I'm getting extremely confused with this problem given in Big Rudin, Chapter 7 (Real and Complex Analysis) :

Q3. Suppose that $E$ is a measurable set of real numbers with arbitrarily small periods. Explicitly, this means that there are positive numbers $p_i$, converging to 0 as $i \rightarrow \infty$, so that

$E+p_i=E$ ($i = 1,2,...)$

Show that $E$ or its complement has measure 0.

What I tried :

Taking $F(x) = m(E \cap [\alpha, x])$ (for $x > \alpha$) as the hint, I was able to show that if $F$ is differentiable at $x$, then $F'$ is constant. That much easily follows from the hint.

Now, if it so happens that $F$ is differentiable a.e., then we can immediately get that $m(E^c) = 0$, that much is clear. And I was stuck - what if $F$ is not differentiable a.e?

From here, I've searched google, and have seen the following two posts :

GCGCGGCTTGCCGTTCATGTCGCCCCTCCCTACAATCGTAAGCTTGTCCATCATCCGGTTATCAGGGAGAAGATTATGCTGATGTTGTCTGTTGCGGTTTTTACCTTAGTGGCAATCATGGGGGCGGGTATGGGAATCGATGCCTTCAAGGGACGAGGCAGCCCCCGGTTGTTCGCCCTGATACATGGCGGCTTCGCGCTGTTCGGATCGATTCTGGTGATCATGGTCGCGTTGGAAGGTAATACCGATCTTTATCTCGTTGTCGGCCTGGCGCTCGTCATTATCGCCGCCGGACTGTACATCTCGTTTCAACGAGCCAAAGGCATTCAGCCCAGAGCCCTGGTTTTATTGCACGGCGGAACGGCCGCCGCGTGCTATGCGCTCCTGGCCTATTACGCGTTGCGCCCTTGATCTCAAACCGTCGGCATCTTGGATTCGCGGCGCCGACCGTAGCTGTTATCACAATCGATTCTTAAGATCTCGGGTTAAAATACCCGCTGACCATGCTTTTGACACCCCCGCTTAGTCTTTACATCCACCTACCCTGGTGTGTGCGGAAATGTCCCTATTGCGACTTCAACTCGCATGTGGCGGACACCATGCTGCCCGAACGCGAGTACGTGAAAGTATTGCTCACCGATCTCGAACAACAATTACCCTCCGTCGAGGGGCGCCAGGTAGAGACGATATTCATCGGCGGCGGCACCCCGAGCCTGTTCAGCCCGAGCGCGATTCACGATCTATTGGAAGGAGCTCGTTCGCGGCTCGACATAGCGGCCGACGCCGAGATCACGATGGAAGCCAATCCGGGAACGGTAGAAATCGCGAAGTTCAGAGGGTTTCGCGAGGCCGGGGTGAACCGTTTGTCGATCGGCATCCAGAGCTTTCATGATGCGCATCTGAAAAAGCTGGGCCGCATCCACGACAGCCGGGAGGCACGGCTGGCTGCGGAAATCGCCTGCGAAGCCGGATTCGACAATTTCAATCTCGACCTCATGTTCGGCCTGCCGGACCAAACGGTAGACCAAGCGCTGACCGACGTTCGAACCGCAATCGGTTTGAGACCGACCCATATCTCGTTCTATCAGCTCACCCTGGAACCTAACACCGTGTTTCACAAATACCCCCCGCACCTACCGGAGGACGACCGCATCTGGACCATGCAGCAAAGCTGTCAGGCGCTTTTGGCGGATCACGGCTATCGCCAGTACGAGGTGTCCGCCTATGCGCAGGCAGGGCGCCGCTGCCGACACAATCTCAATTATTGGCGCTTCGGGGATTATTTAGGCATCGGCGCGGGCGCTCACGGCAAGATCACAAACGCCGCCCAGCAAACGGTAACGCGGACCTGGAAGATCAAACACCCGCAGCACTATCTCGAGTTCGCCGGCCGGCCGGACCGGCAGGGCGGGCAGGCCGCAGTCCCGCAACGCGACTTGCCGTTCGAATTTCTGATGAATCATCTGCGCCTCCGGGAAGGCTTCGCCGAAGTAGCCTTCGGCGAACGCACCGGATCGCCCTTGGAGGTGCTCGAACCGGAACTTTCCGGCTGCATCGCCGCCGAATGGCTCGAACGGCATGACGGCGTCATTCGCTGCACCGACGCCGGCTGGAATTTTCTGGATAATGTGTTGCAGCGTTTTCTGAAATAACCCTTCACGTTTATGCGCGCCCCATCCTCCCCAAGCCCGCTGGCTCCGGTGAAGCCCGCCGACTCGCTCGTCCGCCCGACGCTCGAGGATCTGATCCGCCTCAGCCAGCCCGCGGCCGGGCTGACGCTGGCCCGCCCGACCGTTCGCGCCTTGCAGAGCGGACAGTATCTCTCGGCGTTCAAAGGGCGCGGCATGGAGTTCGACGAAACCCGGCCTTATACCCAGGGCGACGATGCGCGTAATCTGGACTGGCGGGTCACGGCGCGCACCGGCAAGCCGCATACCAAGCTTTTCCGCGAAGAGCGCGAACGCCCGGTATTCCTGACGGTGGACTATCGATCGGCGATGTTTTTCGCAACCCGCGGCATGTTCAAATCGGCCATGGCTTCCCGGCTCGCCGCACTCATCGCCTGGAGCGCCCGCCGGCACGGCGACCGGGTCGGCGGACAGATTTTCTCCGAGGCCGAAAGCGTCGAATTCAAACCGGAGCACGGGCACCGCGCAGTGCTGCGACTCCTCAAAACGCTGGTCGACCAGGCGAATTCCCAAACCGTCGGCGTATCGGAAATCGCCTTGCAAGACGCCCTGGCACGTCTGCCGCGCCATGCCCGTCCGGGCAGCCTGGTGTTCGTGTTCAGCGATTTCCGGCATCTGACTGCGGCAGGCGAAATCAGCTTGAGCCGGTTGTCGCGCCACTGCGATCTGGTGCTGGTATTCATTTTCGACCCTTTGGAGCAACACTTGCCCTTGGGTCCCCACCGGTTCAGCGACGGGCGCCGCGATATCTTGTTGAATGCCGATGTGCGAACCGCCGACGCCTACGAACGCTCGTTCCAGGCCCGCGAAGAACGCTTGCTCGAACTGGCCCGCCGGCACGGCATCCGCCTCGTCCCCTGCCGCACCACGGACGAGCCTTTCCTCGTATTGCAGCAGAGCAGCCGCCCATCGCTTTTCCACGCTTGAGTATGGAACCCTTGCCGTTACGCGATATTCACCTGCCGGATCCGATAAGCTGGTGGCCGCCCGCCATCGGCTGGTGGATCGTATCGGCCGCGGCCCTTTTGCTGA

Measurable set of real numbers with arbitrarily small periods

Measure zero sets

Looking at the first link, one of the comments says that $F$ is differentiable a.e. (by a form of Lebesgue Differentiation theorem) - but I can't see how! What if measure of $E$ is infinity? Then $\chi_{E}$ is not in $L^1$ so we can't apply the Lebesgue Differentiation Theorem. (Is he looking at the metric density? But even so, metric density is just the symmetric derivative in this case - which happens to be $\chi_{E}$ a.e. But we can't really say that this is THE derivative, as having symmetric derivative does not mean differentiability)

So, here comes my second question:

If $f:R \rightarrow R$ is measurable, and symmetric derivative exists for all $x$, then is $f$ differentiable a.e.?

If this statement is false, how do I go on about solving the original problem? (Q3 that is) Also, if true, how do I prove this?


$F$ is finite valued and monotone. Any monotone real valued function is differentiable almost everywhere.

  • $\begingroup$ Oh wow, thank you very much! I didn't know about this result - looking at Rudin, I thought we required absolute continuity for this, but looks like we don't. :-) $\endgroup$ – wanderer May 1 at 8:34

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